For two decades, Toni Hiley has curated artifacts for the world’s most secretive agency. In a rare public interview, Hiley takes us on a journey through the CIA’s rich history, from the impetus for the agency’s creation, the attack at Pearl Harbor to the foresight of developing Adolph Hitler’s psychological profile during WWII. She tells us the stories behind artifacts obtained from 9/11 Pentagon survivors, the most dangerous allied agent in France, Virginia Hall, and  CIA’s ‘Billion Dollar Spy,’ Adolf Tolkachev.

PDDNI on Intelligence, Leadership, and Fallen Officers

The U.S. intelligence community’s second-in-command, Principal Deputy Director of National Intelligence Sue Gordon talks to Michael Morell about being a career CIA officer, starting as a young analyst and working her way to up to leading all four of the CIA’s Directorates. Her vast experience and innovative approach to bridging gaps is what prepared her for the PDDNI role, where she focuses on integrating each of the nation’s intelligence agencies and innovating so that the United States retains its advantage in an ever-growing interconnected world.  PDDNI Gordon also talks about leading in a time of political polarization, and reflects on the personal impact of losing officers serving their nation in the field.

Threats to UK Security and Counter-Terrorism with Nick Fishwick

As 2017 comes to an end, we review the relationship between the United States and one of its closest allies, the United Kingdom: how do they address the same security threats the U.S. faces?  On this week’s episode of 15 Minutes, The Cipher Brief’s Bennett Seftel, spoke with Nick Fishwick who spent nearly 30 years in the British Foreign Service, and served as Director of Security, Director for Counter-Terrorism, and Director General of International Relations.  Looking ahead to 2018, Fishwick offers insights on threats to soft targets, the UK-US relationship, and cyber threats in the new year.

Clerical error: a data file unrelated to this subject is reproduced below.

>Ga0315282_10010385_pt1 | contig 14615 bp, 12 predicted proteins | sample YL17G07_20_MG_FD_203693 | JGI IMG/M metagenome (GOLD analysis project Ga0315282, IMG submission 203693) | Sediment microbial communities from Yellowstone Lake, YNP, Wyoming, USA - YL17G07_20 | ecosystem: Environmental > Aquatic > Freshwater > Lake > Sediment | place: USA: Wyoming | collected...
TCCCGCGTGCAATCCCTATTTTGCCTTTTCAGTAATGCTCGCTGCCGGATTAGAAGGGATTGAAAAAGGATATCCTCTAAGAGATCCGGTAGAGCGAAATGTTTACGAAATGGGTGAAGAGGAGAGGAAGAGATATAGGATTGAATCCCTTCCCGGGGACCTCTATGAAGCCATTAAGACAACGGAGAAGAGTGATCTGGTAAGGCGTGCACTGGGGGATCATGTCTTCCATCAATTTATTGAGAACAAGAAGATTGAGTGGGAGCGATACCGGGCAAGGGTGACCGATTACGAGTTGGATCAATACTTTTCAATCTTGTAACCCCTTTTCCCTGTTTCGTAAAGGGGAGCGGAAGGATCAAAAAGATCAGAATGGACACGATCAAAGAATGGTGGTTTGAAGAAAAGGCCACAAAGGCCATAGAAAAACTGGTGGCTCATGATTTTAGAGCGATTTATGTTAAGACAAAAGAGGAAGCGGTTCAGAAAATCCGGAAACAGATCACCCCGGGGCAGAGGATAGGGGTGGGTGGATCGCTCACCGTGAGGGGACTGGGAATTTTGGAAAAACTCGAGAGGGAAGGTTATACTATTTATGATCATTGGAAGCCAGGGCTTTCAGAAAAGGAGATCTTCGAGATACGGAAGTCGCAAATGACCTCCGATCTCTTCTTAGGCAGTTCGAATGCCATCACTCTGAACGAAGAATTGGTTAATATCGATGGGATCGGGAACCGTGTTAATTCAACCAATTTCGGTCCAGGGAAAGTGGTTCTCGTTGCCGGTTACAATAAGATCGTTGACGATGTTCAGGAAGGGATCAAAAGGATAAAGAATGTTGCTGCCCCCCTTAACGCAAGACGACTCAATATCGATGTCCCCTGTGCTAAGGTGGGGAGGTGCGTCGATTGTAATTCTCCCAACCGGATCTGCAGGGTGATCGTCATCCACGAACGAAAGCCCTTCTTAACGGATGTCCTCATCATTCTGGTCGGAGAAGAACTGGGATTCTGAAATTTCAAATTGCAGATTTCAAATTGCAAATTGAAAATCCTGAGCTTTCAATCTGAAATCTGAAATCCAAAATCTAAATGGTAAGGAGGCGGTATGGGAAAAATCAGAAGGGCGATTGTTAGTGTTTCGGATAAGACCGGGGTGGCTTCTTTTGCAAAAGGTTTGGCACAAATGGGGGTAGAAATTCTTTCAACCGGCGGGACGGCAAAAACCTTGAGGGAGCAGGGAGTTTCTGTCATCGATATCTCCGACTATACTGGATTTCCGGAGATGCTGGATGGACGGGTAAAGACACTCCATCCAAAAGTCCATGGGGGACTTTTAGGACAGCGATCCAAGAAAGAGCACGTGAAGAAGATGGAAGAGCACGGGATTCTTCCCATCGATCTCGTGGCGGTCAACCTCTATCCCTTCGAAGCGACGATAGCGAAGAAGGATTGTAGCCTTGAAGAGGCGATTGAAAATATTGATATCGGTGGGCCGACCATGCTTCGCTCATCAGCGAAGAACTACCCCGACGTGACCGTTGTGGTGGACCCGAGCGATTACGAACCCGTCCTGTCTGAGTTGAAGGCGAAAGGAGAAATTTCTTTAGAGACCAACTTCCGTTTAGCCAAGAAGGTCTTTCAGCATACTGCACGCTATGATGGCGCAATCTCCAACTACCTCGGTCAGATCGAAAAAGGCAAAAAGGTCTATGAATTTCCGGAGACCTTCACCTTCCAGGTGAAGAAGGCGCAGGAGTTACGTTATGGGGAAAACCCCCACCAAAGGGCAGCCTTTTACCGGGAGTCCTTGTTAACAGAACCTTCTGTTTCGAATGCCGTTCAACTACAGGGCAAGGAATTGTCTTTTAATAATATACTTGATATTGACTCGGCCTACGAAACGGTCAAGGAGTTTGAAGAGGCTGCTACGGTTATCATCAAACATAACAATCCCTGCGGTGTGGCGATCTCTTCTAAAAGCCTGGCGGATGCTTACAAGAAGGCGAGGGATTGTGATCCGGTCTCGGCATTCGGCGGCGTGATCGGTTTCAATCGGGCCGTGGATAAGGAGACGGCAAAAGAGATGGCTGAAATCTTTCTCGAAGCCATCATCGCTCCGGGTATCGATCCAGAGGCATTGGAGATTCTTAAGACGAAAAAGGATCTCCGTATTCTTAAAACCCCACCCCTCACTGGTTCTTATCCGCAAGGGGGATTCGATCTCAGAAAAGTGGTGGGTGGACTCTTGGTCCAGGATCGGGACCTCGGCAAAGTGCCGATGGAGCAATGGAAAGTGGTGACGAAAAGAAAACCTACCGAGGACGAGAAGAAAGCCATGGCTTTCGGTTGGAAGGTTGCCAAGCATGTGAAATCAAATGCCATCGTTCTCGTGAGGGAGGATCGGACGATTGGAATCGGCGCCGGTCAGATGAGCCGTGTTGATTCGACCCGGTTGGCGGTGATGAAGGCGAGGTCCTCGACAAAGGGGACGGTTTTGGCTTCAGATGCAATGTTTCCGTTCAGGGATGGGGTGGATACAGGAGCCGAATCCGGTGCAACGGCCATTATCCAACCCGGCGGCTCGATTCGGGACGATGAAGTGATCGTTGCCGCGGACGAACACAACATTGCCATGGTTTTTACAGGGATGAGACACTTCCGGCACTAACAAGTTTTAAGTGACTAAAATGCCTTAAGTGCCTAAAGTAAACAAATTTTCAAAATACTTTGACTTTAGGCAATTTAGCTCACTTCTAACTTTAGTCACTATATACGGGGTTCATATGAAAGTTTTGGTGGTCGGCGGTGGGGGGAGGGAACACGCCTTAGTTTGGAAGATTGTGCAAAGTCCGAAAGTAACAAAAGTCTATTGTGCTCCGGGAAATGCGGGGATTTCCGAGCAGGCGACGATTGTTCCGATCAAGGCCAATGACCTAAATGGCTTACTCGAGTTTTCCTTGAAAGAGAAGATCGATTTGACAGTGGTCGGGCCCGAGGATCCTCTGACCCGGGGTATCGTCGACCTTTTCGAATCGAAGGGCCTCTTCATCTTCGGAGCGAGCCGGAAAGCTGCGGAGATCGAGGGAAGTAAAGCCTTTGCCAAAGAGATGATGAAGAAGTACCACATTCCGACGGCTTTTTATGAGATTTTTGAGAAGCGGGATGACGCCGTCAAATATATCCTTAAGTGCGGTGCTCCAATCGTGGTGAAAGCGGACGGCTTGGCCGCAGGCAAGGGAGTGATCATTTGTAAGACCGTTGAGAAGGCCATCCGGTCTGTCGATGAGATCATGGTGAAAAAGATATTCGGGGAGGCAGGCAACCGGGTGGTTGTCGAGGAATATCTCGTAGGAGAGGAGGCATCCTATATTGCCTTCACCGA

The Chance for Peace in Israel with Amos Yadlin

Is Israeli-Palestinian peace achievable? It’s a staggering question, and one that The Cipher Brief explores in this episode of 15 Minutes. Executive Editor Kim Dozier recently spent some time with Amos Yadlin at a forum in Washington D.C. Yadlin is a former Israeli Air Force general, Israel Defense Forces military attaché to D.C., and was head of the IDF’s Military Intelligence Directorate. Along with discussion around the two-state solution, the two examine neighboring threats to Israel, and the recent decision by President Trump to recognize Jerusalem as the capitol of Israel.

Chris Johnson on the U.S.-China relationship

The U.S. relationship with China is arguably one of the most strategically important, as highlighted by the Trump administration calling China a “strategic competitor” in its new national security strategy. In this episode, Michael spends time with Chris Johnson, one of his most trusted former China analysts while the two worked at the CIA, to examine how China has evolved to challenge the U.S. on the global stage: its economic growth; its geopolitical influence; Chinese political power plays and the key factors that drive the U.S.-China relationship.